Fast-changing Chinese government policies encourage developers to build fast, skip public bidding and cultivate connections.
Vancouver architects who have persevered in navigating China’s ever-changing housing policies and know how business gets done in the People’s Republic have hit the jackpot.
Romses Architects principal Scott Romses, for example, first designed homes in China 14 years ago and has watched his Chinese business increase to 30% of company revenue thanks to several current projects.
Competing architect Paul Rosenau, who is principal of Ekistics, generates 80% of his $5 million in annual revenue from China, even though he bases 28 of his 30 staff in Vancouver.
In 2002, Beijing Capital Land (BCL) developers asked Rosenau to provide urban design and architectural advice for what was intended to be an 800-home single- family development in an exclusive area of Beijing.
Rosenau was initially surprised that a Chinese developer wanted to use Canadian consultants. He then learned that many Chinese want to live in west-side Vancouver- style homes without moving to Canada.
Rosenau designed homes made with B.C. lumber and concrete, which contained a waterproofing compound manufactured by Vancouver’s Kryton International. The result was that by 2006 roughly 333 homes were built in what resembled a Vancouver neighbourhood, BCL principal Zhaohui Wei told Business in Vancouver in December via cellphone from Beijing.
But he added that the project stalled when the Chinese government changed its housing policies to discourage building single detached homes because it decided that style of construction was not in the collective interest of the country’s more than one billion people.
In 2009, however, China allowed the Vancouver Forest project to proceed even though the government’s official policy was still to discourage single-family homes.
Wei now expects Vancouver Forest to have 800 homes by 2015. The homes are about 4,300 square feet and sell for more than $1.9 million.
Work on Vancouver Forest has been a springboard for Rosenau, who is a former Business in Vancouver Top Forty under 40 winner.
He bases area managers in Ekistics’ offices in Shanghai and Ho Chi Minh City, but all design work is done in Vancouver.
Rosenau said the Vancouver Forest project opened the doors for his company to complete master plans for more than 75 projects in 35 cities in China and Vietnam.
Ekistics’ local work includes designing the Whistler Athletes Village as well as residential resorts on golf courses such as The Rise and Predator Ridge in the Okanagan and Fairwinds on Vancouver Island.
“We never bid on contracts in China,” Rosenau said. “We get called and Chinese developers always say, ‘Can you do this by yesterday?’”
Rosenau and others who have worked in China say the business culture is very different from Canada’s.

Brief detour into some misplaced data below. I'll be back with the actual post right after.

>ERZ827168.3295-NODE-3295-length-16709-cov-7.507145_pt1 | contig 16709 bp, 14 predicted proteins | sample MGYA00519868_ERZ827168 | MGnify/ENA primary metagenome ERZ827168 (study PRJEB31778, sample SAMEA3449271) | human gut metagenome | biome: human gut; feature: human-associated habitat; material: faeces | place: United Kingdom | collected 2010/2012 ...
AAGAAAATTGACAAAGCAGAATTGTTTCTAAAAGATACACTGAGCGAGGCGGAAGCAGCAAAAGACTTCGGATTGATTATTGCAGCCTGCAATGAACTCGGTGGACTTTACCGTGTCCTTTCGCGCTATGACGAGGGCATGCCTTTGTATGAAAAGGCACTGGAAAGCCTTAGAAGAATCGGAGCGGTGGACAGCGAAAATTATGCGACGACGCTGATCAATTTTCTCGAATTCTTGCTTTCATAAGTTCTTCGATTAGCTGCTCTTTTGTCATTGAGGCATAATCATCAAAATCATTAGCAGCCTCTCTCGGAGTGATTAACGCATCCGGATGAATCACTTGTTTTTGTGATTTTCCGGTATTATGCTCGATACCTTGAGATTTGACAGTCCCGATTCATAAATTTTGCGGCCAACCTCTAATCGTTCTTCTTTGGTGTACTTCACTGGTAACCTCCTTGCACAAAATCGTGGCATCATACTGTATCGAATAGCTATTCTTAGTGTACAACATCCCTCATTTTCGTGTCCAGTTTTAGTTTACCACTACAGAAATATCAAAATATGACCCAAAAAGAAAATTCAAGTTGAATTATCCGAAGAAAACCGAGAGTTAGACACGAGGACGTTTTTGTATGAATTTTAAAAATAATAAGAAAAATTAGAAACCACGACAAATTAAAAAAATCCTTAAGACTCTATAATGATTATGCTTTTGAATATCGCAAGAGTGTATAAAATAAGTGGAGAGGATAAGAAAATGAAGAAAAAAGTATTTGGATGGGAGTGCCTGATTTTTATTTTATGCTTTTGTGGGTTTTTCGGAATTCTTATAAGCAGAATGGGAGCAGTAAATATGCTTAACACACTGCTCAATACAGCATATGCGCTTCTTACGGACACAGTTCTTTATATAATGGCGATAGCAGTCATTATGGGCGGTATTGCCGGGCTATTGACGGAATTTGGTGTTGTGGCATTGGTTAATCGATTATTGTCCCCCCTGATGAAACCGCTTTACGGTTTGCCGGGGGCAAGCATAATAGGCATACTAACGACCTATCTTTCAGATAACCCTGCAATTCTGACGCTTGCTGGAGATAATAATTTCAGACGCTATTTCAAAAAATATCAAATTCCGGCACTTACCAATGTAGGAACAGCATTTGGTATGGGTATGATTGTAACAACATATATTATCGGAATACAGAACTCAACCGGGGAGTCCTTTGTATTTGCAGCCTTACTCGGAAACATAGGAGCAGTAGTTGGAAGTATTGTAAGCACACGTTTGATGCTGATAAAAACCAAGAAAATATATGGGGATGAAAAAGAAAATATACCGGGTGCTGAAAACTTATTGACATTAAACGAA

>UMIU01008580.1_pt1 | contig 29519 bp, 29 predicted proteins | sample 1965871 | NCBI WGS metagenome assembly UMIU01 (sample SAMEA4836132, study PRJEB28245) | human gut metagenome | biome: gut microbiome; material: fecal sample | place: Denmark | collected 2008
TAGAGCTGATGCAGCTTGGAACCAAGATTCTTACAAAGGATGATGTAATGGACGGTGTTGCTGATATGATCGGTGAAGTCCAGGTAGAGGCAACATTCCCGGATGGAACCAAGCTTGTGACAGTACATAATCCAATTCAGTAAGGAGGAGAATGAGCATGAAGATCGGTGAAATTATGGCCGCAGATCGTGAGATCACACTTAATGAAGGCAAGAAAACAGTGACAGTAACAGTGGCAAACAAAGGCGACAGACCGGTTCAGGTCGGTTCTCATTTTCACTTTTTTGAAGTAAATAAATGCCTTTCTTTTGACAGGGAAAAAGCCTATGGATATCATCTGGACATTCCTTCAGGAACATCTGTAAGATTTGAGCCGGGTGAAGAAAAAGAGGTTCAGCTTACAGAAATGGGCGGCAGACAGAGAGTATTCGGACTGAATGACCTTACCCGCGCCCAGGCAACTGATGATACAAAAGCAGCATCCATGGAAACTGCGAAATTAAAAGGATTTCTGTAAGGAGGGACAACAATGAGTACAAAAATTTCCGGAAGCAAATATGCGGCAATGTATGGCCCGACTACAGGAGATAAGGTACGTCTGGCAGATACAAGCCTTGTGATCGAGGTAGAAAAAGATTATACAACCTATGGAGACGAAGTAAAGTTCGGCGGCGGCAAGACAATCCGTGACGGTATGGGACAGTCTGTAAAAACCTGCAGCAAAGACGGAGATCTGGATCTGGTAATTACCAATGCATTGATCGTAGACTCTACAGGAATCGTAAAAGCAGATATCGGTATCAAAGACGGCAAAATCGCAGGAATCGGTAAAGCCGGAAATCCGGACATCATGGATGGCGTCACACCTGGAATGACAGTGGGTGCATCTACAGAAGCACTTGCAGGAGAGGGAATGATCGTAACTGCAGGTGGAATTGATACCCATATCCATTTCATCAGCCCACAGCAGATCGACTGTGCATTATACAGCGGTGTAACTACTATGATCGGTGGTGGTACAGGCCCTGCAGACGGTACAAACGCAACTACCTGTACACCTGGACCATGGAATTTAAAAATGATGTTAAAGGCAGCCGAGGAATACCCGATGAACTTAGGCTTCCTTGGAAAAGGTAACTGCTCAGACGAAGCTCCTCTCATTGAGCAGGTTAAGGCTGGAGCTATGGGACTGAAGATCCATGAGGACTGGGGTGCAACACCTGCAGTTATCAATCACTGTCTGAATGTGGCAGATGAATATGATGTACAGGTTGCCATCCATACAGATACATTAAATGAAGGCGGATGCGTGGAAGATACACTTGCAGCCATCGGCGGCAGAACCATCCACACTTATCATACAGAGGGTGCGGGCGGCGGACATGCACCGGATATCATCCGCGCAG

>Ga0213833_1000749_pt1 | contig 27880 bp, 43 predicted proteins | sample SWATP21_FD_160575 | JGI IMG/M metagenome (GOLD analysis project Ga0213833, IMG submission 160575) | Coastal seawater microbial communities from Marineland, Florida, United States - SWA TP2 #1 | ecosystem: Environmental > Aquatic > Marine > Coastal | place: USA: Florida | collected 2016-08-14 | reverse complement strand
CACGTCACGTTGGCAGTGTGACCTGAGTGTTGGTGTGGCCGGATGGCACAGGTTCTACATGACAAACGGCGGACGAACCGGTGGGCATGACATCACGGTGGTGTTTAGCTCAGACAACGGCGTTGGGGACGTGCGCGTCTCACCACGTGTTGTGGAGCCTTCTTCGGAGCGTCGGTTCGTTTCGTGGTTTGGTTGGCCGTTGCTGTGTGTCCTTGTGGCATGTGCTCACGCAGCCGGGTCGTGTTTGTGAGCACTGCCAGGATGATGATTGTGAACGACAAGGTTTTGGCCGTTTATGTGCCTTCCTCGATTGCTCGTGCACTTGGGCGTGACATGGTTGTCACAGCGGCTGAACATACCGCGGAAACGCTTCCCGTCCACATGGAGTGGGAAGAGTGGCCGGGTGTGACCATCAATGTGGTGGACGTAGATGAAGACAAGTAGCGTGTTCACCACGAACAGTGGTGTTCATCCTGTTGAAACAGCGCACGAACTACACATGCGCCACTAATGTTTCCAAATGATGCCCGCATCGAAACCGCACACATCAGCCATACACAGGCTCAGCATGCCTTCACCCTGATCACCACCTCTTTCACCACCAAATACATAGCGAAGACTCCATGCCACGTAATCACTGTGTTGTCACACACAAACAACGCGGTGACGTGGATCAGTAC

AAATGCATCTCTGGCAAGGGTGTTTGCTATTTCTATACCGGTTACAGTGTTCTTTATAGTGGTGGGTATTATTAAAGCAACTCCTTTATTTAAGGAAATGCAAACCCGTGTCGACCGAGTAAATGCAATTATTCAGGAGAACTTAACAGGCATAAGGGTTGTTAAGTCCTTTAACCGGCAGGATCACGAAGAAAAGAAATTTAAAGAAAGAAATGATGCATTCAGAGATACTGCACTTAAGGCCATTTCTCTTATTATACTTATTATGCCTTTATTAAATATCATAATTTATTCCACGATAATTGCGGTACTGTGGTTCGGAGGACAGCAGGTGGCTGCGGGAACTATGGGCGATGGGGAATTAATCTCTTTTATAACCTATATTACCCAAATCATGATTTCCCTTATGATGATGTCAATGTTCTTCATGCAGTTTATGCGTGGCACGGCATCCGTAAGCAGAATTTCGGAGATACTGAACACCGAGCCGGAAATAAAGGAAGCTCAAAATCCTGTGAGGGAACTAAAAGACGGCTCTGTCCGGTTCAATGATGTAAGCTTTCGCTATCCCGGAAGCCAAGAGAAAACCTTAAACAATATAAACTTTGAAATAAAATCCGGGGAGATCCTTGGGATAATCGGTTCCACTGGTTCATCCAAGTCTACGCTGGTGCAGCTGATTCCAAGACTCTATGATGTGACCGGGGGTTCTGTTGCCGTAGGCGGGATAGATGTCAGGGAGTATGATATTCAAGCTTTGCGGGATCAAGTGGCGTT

Bidding on contracts is a western concept. In China, architects win contracts based on who they know and their past success in the country.
Rosenau provides local clients an estimate for how much a job will cost and then bills by the hour. In China, he charges a flat fee that’s often far more than it would be if he were to charge by the hour. For Rosenau’s Chinese clients, the key is often to how fast the project can be completed.
Rosenau said Chinese government housing policies that change almost monthly help drive that need for speed.
Many recent changes have been aimed at heading off a real estate bubble. For example, Rosenau pointed out that years ago China had no limit on the number of mortgages a Chinese citizen or foreigner could hold in Romses Architects principal Scott Romses first designed homes in China 14 years ago. He now generates 30% of his revenue from contracts in that country the country. Landowners were then grandfathered when the official policy limited homeowners to a maximum of two mortgaged properties.
China then reduced that threshold to one mortgaged property and, finally, to title for one property, said Rosenau, who has owned and sold property in Shanghai.
Today, even if a property owner could buy a second property by paying 100% of the purchase price, Rosenau said he or she would officially be unable to buy the second property.
Ironically, Rosenau is now designing the Xi Hai Lake Resort. The Chinese project is slated to have 6,000 mansion-style, lakefront homes on larger lots than at Vancouver Forest. The project demonstrates that exceptions to official policy in China remain rife and depend on who you know.
“Homes like that can be built if you can convince the government that the project is tourist based,” he said. “In China, ‘tourists’ means Chinese tourists, not foreign tourists. These are going to be second homes.”